Saturday, November 24, 2007

Musings: Meeting of Minds?

Followed that big full moon down the street this morning, toward the mountains, which were nearly clear and bathed in an exquisite silver light that gave everything the magical luminosity of a Maxfield Parrish painting. The scent of mock orange blossoms and a Hong Kong orchid tree — dense with sweetly fragrant purple flowers — contributed to the idyllic scene.

Koko was happy because twice dogs emerged from their yards to play, and I was happy, because how could I be anything else under the glow of such a gorgeous moon? Still, I recognize my own perceptions cause my happiness, and others witnessing the same scene might feel very differently.

And so it is with more mundane matters, like the news. People often tell me they can’t understand how newspapers can publish such different accounts of the same event. It’s a phenomenon I frequently noticed as a daily news reporter, covering stories and reading what the competition had written. Everyone had his or her own take on things, and sometimes even our quotes didn’t match exactly.

I was reminded of that phenomenon when I received a press release from the county yesterday about a meeting that occurred earlier this month between Polynesian Kingdom of Atooi representatives Daren and Dayne Gonsalves (also known as Dayne Aipoalani) and Kauai Police Chief Darryl Perry, Deputy Police Chief Mark Begley, Assistant Chief Gordon Isoda and Assistant Chief Roy Asher.

The meeting was held at the request of Gonsalves the Kingdom’s high chief, to discuss the arrest of him and Robert Pa, the Kingdom’s customary chief, on charges of obstructing government operations during the Aug. 27 Nawiliwili Harbor demonstration against the Superferry. They were also cited with impersonating police officers, ostensibly because of the Kingdom marshal badges they carry. At the time of the arrest, police announced they would be moving against other Kingdom members, as well.

The Kingdom had previously sent out its own press release, which characterized the Nov. 8 sit down with the cops as “a cordial meeting of minds,” while noting: “Needless to say there is a difference in perception between state and kingdom of who owns what and who is breaking whose laws.”

“The police for their part were willing to discuss these matters,” the Kingdom’s press release continued. “Officer Asher stated that there would now be no reason to arrest 'kingdom guys.' They were willing to work the current situation out if stopping short of absolute recognition on their part. The High Chief [Gonsalves] said it was not in his interest to shut down county, state or federal governments, only to exercise oversight authority as the representative of the ‘first people’ and the preservation of their endangered culture, to ensure the well being of future generations of their keiki. He also pointed out that on the badges the police wear is a representative figure of a Hawaiian Ali'i which in fact is representation of himself. He further asked the Police Department to issue an apology for his arrest to be published in the Garden Island to clear his name. They agreed to this.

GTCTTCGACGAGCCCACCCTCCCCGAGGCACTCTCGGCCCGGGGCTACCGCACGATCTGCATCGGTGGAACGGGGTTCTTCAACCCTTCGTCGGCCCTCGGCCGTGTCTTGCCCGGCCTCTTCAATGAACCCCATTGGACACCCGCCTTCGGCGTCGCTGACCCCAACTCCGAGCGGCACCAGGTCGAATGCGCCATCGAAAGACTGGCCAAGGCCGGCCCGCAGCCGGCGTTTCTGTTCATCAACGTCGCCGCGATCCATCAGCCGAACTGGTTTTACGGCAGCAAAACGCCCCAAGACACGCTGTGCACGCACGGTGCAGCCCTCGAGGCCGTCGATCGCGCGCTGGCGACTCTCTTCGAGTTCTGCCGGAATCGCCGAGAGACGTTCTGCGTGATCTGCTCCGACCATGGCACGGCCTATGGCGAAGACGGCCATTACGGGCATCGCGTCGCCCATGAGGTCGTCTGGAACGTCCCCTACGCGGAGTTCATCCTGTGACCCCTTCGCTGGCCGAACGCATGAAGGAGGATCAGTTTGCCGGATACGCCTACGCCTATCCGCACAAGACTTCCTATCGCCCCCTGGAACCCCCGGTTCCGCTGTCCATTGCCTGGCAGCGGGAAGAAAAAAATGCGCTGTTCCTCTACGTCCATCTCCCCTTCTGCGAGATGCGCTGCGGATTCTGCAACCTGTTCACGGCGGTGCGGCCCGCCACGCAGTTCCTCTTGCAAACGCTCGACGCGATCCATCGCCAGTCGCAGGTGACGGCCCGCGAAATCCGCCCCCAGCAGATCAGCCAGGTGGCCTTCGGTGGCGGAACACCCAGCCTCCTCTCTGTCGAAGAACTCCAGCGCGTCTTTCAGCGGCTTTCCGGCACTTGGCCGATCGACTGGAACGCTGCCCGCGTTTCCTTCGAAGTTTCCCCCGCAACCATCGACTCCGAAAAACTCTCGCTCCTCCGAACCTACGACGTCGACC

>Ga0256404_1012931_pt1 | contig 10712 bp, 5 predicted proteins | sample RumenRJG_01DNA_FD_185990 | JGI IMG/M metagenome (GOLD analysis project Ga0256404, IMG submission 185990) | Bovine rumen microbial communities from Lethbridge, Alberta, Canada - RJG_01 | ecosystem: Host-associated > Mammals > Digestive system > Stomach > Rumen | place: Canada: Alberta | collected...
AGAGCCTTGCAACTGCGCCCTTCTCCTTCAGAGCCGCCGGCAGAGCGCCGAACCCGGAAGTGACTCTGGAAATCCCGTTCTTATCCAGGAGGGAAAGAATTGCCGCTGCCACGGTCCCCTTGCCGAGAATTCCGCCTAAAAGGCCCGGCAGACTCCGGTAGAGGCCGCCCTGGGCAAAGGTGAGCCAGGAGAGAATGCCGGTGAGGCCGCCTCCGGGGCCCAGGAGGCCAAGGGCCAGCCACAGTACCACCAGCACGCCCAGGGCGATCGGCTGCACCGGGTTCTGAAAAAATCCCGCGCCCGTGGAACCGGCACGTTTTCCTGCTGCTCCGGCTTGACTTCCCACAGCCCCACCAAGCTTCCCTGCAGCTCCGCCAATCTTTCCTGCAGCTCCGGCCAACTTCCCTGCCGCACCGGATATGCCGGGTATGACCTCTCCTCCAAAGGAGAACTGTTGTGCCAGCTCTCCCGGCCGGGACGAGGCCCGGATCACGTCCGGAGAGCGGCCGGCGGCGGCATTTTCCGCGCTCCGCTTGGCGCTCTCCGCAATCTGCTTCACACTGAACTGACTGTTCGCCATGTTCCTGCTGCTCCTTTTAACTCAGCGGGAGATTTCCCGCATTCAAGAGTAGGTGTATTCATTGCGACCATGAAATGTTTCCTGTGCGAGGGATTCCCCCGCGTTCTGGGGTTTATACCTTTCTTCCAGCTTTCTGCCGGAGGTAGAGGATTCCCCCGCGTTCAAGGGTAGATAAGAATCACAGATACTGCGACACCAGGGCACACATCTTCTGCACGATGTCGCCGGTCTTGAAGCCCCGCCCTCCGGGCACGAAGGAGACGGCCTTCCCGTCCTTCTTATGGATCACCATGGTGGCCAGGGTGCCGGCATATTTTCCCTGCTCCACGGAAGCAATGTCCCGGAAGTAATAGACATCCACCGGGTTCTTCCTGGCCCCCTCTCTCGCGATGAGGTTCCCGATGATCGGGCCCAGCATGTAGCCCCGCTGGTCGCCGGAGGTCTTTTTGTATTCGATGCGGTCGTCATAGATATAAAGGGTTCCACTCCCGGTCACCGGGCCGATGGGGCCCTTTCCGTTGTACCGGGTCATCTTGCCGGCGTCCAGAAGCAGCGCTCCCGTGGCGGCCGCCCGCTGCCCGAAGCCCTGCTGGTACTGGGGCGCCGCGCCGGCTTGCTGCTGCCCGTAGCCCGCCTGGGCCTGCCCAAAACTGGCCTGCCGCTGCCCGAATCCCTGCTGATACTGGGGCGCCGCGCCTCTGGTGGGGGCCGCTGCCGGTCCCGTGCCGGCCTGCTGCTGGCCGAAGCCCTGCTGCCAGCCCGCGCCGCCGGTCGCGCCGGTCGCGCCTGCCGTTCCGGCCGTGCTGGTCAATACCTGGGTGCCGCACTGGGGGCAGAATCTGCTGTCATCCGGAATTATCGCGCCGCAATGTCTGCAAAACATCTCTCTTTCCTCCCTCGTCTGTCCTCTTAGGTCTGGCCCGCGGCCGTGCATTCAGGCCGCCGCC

“The police will now examine the documents presented to them and go through their protocol ‘so as to protect the Kingdom's foundation so no one else gets arrested,"’ The Kingdom release continued. “Chief Dayne also received an E-Mail from Governor Lingle's liaison Loke Kin stating the same thing and calling for further discussion.

“The promise of the Kauai Police and the Office of the Governor to sincerely review these issues perhaps denotes someone is finally listening after all,” the Kingdom’s release concludes.

The county press release, however, tells a rather different story, stating: “[Police Chief] Perry told Gonsalves that he would review the documents and would also ask County Attorney Matthew Pyun, Jr. to review them and provide a determination on their validity. KPD officials told Gonsalves that his presentation lacked supporting documentation. Gonsalves assured them that those documents would be forthcoming, but he has not yet provided county officials with the documents.

“Perry informed Gonsalves that there was no credible reason for an apology, and that the Judiciary would make the final determination on their guilt or innocence," the county release continued.

“In addition, Perry advised Gonsalves that KPD would continue to enforce state and county laws, including the offense of impersonating a law enforcement officer.

“Gonsalves was also told that his badge would remain in police custody as evidence," the county release concluded.

So much for a “cordial meeting of minds,” and Gonsalves hope that “someone is finally listening after all.”

Friday, November 23, 2007

Musings: Homegrown "Terrorism"

Well, the holiday season is officially upon us, with its over-emphasis on buy-buy, spend-spend. Yawn…… Every year, I pull further out of that whole scene, trying to distill my observance down to the essence, and away from all that hyper-materialism.

Mine is kind of an anti-American attitude, when you get down to it, because our economy is so consumerism-based. So far, however, it’s not illegal to speak disparagingly about shopping.

But with the U.S. Senate now poised to consider The Violent Radicalization and Homegrown Terrorism Prevention Act of 2007 (H.R. 1955), all kinds of unpopular thought, speech and action now protected by the First Amendment could be at risk.

As I read an article by Jessica Lee on the proposed act published in The Indypendent, I was struck by how some of the concerns expressed about the bill are already playing out here in Hawaii with Gov. Lingle’s response to the Superferry opposition.